I’m Jascha Kaykas-Wolff, currently live in San Francisco, and have been a marketer for much of my professional career. I have an amazing family with three beautiful children and my spouse Rebecca is the owner and founder of Petit Couture.
During my career i’ve spent a tremendous amount of time working with developers whom have taught me the ins and outs of the Agile Development process. Over the past few years i’ve worked to develop a methodology for marketing that borrows heavily from that process. It’s called agile Marketing. This blog captures some of the key points of that methodology, my observations about the marketing profession at large, my industry and, of course, some random musings.
Who needs to think about marketing differently? If you are a marketer, the answer is YOU. Marketing is fundamentally changed. I’m not talking about today compared to 10 years ago; everybody can see that. Rather, marketing is in a constant state of flux these days. It’s different today than it was 12 months ago. What works today might not work tomorrow. And it’s likely to keep changing at a rapid pace to keep up with the similarly frenetic pace of change in communications, business and technology.
But most organizations haven’t adapted to these new realities. Marketing teams get one shot at ‘getting it right.’ Most times, they fail. This produces organizational and business frustration, and the casualties marginalize good marketers. What’s striking is that failure is often the result of the rigid business processes embedded in the organization, the lack of accountability to business drivers, the lack of good data and sometimes even the one-shot budgeting approach. Often, there’s nothing wrong with the underlying marketing idea.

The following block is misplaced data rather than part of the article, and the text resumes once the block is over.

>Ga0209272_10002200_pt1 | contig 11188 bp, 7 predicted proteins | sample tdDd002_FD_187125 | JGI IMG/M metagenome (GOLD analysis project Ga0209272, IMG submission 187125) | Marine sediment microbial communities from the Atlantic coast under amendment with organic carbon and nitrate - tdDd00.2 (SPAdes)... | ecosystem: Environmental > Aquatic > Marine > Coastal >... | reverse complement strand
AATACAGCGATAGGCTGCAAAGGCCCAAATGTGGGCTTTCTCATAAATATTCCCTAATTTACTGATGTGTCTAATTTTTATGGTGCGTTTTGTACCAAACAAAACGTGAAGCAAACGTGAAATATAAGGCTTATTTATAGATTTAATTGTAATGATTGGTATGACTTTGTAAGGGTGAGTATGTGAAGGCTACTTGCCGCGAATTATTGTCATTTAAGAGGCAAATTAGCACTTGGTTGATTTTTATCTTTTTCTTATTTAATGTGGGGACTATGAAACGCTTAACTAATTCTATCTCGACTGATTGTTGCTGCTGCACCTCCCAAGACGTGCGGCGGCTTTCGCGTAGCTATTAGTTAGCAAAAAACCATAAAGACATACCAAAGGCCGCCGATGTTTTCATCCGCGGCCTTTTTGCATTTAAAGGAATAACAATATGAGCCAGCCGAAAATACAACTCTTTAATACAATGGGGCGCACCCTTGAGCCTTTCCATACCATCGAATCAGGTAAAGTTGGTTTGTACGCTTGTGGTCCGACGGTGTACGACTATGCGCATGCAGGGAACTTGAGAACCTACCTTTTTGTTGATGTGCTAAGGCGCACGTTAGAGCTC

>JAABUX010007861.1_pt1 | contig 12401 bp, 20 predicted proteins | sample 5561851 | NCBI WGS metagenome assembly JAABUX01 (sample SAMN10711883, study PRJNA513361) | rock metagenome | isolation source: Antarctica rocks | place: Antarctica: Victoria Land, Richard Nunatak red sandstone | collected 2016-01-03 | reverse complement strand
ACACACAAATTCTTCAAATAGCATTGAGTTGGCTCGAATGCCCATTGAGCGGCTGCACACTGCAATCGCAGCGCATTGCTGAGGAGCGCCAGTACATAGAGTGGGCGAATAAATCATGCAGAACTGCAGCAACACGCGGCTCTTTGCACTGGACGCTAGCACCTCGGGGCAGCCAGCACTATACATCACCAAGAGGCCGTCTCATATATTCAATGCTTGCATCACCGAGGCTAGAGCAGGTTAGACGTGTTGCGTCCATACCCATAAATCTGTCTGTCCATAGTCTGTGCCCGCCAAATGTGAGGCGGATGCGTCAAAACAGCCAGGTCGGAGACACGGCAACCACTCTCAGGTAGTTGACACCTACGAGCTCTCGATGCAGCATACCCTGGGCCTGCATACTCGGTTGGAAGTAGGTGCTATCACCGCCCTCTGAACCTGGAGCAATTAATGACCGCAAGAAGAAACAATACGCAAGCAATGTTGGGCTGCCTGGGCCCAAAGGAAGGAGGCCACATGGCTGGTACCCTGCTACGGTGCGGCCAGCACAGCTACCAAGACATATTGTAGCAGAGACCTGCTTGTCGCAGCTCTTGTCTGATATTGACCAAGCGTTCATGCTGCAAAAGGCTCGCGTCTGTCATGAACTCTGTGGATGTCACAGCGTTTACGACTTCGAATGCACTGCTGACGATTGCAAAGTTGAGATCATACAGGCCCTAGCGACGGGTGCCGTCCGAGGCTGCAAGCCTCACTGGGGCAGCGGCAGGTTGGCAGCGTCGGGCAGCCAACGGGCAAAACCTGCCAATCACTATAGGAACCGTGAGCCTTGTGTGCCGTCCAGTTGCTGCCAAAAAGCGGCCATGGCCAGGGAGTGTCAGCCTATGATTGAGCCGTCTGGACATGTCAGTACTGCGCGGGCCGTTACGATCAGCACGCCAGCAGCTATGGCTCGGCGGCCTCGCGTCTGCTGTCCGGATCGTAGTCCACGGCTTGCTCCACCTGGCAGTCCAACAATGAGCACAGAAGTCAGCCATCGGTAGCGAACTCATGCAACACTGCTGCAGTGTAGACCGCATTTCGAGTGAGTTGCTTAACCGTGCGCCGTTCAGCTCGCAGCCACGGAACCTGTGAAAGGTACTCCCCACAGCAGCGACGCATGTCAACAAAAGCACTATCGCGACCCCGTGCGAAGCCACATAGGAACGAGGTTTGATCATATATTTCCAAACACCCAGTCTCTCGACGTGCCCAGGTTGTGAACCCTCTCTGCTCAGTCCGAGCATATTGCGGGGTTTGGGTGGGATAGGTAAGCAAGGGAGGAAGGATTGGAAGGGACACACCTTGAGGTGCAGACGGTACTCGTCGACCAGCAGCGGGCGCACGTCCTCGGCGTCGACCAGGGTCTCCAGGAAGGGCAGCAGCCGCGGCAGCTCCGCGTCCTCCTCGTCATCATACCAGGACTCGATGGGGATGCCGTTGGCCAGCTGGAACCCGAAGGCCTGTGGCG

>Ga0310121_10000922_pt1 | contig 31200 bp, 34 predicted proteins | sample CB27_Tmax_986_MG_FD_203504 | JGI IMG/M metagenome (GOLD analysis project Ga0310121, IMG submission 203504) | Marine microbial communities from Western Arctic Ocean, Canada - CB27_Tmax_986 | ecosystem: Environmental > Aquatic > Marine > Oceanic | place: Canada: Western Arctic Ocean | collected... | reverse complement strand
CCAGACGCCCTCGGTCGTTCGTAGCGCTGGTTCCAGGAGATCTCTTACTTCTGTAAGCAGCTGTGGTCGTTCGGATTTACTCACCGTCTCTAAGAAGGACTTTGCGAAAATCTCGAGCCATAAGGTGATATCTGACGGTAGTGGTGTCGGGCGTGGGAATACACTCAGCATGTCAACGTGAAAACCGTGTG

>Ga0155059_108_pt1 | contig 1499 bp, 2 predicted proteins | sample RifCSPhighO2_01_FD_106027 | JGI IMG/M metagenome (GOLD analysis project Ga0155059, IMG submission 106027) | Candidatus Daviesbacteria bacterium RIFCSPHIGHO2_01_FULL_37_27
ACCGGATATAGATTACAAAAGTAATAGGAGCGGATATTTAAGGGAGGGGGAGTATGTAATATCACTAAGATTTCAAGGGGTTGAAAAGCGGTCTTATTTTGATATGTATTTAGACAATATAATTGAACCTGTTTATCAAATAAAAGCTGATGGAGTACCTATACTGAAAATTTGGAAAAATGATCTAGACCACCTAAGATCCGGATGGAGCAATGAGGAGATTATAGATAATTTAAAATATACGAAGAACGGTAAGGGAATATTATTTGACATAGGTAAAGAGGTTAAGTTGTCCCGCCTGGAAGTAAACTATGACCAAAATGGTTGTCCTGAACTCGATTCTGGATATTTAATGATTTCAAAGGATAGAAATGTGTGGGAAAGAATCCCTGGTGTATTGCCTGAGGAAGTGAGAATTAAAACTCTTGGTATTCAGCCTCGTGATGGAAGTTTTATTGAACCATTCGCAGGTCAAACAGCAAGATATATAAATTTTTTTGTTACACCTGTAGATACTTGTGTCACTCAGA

Today, successful marketing is about iteration. Experimentation. As marketers, it’s our responsibility to build a process-driven foundation for constantly adapting and improving our ideas in order for them to consistently produce the results our organizations require. The results our organizations should demand. But an out-of-the-box infrastructure for agile marketing doesn’t exist. The component pieces – analytics, campaign management, multivariate testing and experimentation, and social media — each require too much specialized expertise and attention for any one vendor to effectively deliver them all. You could say, it takes a village to run a successful marketing campaign these days. But that would be trite.
My goal is to help marketing teams turn the corner, and make agile marketing a core part of their operations to take the trite and make it a reality.
Never be afraid to fail
Just don’t fail the same way twice
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